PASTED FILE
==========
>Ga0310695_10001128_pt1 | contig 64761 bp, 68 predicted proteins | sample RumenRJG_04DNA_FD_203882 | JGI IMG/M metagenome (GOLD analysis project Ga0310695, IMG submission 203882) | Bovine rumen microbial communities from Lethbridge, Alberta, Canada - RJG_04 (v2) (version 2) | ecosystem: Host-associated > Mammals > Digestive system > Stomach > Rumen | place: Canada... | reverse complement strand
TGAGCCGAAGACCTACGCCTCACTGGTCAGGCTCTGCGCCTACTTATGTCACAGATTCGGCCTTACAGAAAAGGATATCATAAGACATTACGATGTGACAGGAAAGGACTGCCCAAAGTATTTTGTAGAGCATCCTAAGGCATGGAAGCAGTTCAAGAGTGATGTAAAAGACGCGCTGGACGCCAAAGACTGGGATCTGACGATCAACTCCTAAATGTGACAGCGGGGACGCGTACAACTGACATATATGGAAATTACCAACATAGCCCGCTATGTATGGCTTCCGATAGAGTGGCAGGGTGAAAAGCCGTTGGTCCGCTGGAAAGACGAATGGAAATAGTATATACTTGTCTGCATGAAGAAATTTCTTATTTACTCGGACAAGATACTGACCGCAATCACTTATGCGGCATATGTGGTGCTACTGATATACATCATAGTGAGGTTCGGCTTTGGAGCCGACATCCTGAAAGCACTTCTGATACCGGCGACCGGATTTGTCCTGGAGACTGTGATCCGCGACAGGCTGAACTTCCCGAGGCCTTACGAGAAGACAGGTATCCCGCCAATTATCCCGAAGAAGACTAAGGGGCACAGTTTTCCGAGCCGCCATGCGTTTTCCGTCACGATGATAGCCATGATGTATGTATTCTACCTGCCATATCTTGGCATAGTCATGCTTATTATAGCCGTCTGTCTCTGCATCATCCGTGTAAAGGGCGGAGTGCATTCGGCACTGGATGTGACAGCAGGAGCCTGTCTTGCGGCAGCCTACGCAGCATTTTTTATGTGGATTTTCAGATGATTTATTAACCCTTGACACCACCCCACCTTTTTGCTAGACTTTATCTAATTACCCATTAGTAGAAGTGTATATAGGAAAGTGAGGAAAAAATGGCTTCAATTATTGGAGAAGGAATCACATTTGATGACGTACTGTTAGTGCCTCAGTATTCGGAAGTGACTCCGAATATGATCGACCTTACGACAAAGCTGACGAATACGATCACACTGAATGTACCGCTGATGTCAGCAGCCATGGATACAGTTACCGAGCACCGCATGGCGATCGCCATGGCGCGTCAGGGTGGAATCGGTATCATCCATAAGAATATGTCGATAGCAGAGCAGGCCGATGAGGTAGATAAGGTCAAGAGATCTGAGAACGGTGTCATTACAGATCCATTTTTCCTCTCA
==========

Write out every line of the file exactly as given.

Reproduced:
>Ga0310695_10001128_pt1 | contig 64761 bp, 68 predicted proteins | sample RumenRJG_04DNA_FD_203882 | JGI IMG/M metagenome (GOLD analysis project Ga0310695, IMG submission 203882) | Bovine rumen microbial communities from Lethbridge, Alberta, Canada - RJG_04 (v2) (version 2) | ecosystem: Host-associated > Mammals > Digestive system > Stomach > Rumen | place: Canada... | reverse complement strand
TGAGCCGAAGACCTACGCCTCACTGGTCAGGCTCTGCGCCTACTTATGTCACAGATTCGGCCTTACAGAAAAGGATATCATAAGACATTACGATGTGACAGGAAAGGACTGCCCAAAGTATTTTGTAGAGCATCCTAAGGCATGGAAGCAGTTCAAGAGTGATGTAAAAGACGCGCTGGACGCCAAAGACTGGGATCTGACGATCAACTCCTAAATGTGACAGCGGGGACGCGTACAACTGACATATATGGAAATTACCAACATAGCCCGCTATGTATGGCTTCCGATAGAGTGGCAGGGTGAAAAGCCGTTGGTCCGCTGGAAAGACGAATGGAAATAGTATATACTTGTCTGCATGAAGAAATTTCTTATTTACTCGGACAAGATACTGACCGCAATCACTTATGCGGCATATGTGGTGCTACTGATATACATCATAGTGAGGTTCGGCTTTGGAGCCGACATCCTGAAAGCACTTCTGATACCGGCGACCGGATTTGTCCTGGAGACTGTGATCCGCGACAGGCTGAACTTCCCGAGGCCTTACGAGAAGACAGGTATCCCGCCAATTATCCCGAAGAAGACTAAGGGGCACAGTTTTCCGAGCCGCCATGCGTTTTCCGTCACGATGATAGCCATGATGTATGTATTCTACCTGCCATATCTTGGCATAGTCATGCTTATTATAGCCGTCTGTCTCTGCATCATCCGTGTAAAGGGCGGAGTGCATTCGGCACTGGATGTGACAGCAGGAGCCTGTCTTGCGGCAGCCTACGCAGCATTTTTTATGTGGATTTTCAGATGATTTATTAACCCTTGACACCACCCCACCTTTTTGCTAGACTTTATCTAATTACCCATTAGTAGAAGTGTATATAGGAAAGTGAGGAAAAAATGGCTTCAATTATTGGAGAAGGAATCACATTTGATGACGTACTGTTAGTGCCTCAGTATTCGGAAGTGACTCCGAATATGATCGACCTTACGACAAAGCTGACGAATACGATCACACTGAATGTACCGCTGATGTCAGCAGCCATGGATACAGTTACCGAGCACCGCATGGCGATCGCCATGGCGCGTCAGGGTGGAATCGGTATCATCCATAAGAATATGTCGATAGCAGAGCAGGCCGATGAGGTAGATAAGGTCAAGAGATCTGAGAACGGTGTCATTACAGATCCATTTTTCCTCTCA